Keep your heart healthy for you and your Valentine

By Katrina Ostwald
Posted 2/13/20

Your heart may belong to your Valentine, but it’s truly yours to keep healthy.

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Keep your heart healthy for you and your Valentine


Your heart may belong to your Valentine, but it’s truly yours to keep healthy. Each year during National Heart Month, health professionals remind Americans that heart disease is the number one killer of men and women, yet it can be managed, and in some cases, prevented altogether.

The heart is a muscular organ that is vital in pumping oxygen-rich blood and nutrients throughout the body. When the heart cannot perform this function properly people may begin experiencing a variety of symptoms.

What does the term ‘Heart Disease’ really mean, are you at risk, and how can you help prevent it? The most common forms of heart disease are: heart failure, heart valve disease, coronary artery disease, and arrhythmias.

Heart failure is when the heart cannot pump enough blood to meet the needs of the body. People may experience shortness of breath with activity, swelling in the legs, rapid weight gain, and increased fatigue, these are often dismissed as being age related or out of shape.

Heart valve disease is when one of the valves in the heart is not working correctly.

The symptoms are similar to heart failure and can include, shortness of breath with activity, fatigue, swelling in the legs/feet, dizziness, or chest pain. There have been many advancements in treatment options for valvular disease. An example of this is the transcatheter aortic valve replacement or TAVR.

This is a minimally invasive alternative to open-heart surgery where the aortic valve is able to be replaced through the arteries in the leg instead of open heart surgery, which means decreased hospital stays and a much faster recovery time.

Coronary artery disease which is build-up of plaque in the arteries that can decrease the blood supply to the heart, and may lead to a heart attack. The most common symptoms of a heart attack are chest pain/pressure, or pain that occur in the shoulders, arms, back, jaw, or it may also present like indigestion.

The pain may get worse with activity and decrease at rest. Often times women do not experience the classic signs and symptoms of a heart attack, which is why annual health screenings are so important.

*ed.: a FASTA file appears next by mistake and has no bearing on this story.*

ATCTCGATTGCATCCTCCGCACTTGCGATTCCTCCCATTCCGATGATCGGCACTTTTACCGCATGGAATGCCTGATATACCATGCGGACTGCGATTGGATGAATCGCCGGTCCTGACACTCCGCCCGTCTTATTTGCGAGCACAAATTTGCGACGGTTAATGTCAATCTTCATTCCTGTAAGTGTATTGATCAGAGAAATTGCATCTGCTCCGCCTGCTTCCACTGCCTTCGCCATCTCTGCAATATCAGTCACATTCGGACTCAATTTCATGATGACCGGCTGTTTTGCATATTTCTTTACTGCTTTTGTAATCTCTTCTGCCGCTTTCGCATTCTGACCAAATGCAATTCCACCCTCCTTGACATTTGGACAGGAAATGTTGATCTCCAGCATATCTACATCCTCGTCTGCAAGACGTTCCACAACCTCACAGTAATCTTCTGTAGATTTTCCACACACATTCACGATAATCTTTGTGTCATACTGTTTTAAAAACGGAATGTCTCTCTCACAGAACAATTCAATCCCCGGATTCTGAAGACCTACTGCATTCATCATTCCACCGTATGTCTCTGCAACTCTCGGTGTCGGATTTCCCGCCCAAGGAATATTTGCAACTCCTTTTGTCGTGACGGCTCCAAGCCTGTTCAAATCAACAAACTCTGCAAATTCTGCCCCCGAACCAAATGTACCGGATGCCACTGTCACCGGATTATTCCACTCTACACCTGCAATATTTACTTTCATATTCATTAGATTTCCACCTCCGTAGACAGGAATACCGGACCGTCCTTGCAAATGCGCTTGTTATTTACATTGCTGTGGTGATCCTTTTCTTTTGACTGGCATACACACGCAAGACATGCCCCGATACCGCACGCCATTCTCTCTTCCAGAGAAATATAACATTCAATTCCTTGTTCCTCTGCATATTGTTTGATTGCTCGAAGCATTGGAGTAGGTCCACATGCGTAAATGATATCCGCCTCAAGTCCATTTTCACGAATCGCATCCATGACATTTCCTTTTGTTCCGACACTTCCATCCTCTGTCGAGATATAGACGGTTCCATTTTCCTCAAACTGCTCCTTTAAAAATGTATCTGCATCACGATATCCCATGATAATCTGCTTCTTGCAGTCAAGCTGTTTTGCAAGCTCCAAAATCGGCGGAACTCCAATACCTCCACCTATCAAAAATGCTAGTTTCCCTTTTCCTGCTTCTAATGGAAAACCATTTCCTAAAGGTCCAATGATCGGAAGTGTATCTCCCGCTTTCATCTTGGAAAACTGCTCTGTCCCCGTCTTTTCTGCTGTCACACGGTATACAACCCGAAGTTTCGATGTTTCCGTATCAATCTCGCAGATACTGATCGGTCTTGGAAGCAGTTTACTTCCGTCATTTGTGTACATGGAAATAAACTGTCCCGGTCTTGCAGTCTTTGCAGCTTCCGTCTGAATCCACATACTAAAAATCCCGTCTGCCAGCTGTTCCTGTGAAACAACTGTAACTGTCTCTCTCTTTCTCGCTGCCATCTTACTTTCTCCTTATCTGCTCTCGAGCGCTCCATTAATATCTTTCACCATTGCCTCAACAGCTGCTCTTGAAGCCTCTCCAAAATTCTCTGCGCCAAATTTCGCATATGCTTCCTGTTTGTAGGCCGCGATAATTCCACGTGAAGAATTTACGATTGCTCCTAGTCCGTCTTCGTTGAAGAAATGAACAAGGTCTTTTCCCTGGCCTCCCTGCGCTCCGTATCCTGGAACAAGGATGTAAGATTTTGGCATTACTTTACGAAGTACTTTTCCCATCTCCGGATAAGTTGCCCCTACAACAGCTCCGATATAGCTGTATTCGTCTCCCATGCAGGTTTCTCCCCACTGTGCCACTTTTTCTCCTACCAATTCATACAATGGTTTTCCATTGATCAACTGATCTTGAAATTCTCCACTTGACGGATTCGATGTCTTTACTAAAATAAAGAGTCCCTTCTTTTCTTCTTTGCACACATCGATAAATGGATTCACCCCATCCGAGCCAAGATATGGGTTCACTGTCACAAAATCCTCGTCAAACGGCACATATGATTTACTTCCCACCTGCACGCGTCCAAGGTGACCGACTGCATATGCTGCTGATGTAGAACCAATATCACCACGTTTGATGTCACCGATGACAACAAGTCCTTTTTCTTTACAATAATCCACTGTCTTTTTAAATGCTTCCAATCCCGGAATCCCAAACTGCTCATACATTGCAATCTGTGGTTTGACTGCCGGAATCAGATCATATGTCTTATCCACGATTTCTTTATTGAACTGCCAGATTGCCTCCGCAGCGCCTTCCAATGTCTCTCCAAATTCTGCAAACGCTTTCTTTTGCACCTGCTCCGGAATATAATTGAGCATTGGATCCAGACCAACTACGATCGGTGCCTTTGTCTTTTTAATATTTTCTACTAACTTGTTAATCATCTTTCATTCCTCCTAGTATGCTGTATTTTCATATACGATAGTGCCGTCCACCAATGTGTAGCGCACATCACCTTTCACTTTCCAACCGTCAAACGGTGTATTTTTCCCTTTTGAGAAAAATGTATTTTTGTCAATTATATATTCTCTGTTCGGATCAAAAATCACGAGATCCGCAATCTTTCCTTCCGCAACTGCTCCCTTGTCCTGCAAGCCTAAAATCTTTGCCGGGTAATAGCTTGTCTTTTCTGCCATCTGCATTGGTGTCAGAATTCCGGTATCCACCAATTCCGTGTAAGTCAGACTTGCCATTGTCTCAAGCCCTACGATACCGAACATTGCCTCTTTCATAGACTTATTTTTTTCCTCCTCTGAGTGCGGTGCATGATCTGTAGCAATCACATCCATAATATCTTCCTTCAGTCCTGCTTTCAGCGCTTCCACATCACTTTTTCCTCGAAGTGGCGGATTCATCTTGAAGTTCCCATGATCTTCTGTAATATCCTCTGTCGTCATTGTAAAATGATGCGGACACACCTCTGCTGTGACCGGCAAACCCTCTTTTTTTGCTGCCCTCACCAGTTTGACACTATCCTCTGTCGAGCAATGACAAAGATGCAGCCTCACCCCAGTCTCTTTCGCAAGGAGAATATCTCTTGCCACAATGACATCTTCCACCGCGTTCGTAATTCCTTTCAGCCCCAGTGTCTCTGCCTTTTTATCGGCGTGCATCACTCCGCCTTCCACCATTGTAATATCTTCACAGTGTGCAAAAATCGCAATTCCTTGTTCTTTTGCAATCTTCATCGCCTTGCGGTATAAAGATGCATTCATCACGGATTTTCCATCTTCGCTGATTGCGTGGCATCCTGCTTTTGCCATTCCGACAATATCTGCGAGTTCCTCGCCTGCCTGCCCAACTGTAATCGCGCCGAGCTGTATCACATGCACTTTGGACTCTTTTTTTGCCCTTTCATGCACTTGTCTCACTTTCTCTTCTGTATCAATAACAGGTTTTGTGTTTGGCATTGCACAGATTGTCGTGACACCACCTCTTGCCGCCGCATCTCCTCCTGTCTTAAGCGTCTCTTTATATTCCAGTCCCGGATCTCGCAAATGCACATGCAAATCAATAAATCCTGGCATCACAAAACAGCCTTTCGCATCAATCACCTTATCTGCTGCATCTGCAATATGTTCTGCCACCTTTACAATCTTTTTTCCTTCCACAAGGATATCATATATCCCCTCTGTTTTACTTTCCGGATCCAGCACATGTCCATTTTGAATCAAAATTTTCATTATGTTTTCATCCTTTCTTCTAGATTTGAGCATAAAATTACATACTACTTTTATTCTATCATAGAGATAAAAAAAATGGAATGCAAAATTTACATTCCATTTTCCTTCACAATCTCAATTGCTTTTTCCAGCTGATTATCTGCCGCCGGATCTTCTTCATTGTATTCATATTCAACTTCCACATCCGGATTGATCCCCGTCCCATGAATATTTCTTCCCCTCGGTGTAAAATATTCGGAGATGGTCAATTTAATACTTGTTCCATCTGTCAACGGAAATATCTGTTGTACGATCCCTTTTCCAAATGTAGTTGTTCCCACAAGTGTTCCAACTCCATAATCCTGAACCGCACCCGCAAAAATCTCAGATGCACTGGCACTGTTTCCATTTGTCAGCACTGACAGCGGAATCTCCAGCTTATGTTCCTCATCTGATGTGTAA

Arrhythmias or abnormal heart rhythms occur when the electrical impulses in the heart are not working correctly. Common symptoms may include fluttering in the chest, sweating, fatigue, and dizziness.

The traditional risk factors for heart disease — such as high cholesterol, high blood pressure and obesity — affect women and men equally. It’s an equal opportunity condition.

Making healthy lifestyle choices can make a world of difference. Stay active and keep your body moving, try to get at least 30 minutes of moderate activity five days per week.

Follow a healthy diet, eat more fruits and vegetables, avoid fast or processed food, maintain a healthy weight, try to manage your stress, quit smoking, and get your regular health screening and physicals.

The good news is that there are many new treatment options for heart disease that not only allow patients to live longer but also improve their quality of life.

Abrazo Health recently became the exclusive provider of the AngioScreen heart attack and stroke risk assessment program in Maricopa County. This portable screening is available for employer and community health fairs, and screening events are scheduled monthly in Abrazo hospitals across the Valley.

The low-cost screening can help identify potential circulatory problems such as peripheral artery disease, a narrowing of arteries that can lead to coronary artery disease, heart attack or stroke. A nurse provides a brief consultation to explain the results, which participants are encouraged to share with their personal physician for follow up.

Having even one of the risk factors for heart disease can be dangerous. But having multiple risks is even more serious because risk factors tend to intensify the effects of others and increase your chances of developing a heart condition.

Don’t hesitate to call 9-1-1 if you’re experiencing symptoms that seem to be life-threatening. Regular check-ups with your doctor can help identify risks and treatment for heart disease. Being proactive about your health can help you enjoy time with your Valentine year after year.

Katrina Ostwald, R.N., is structural heart nurse navigator at Abrazo Arrowhead Campus. Visit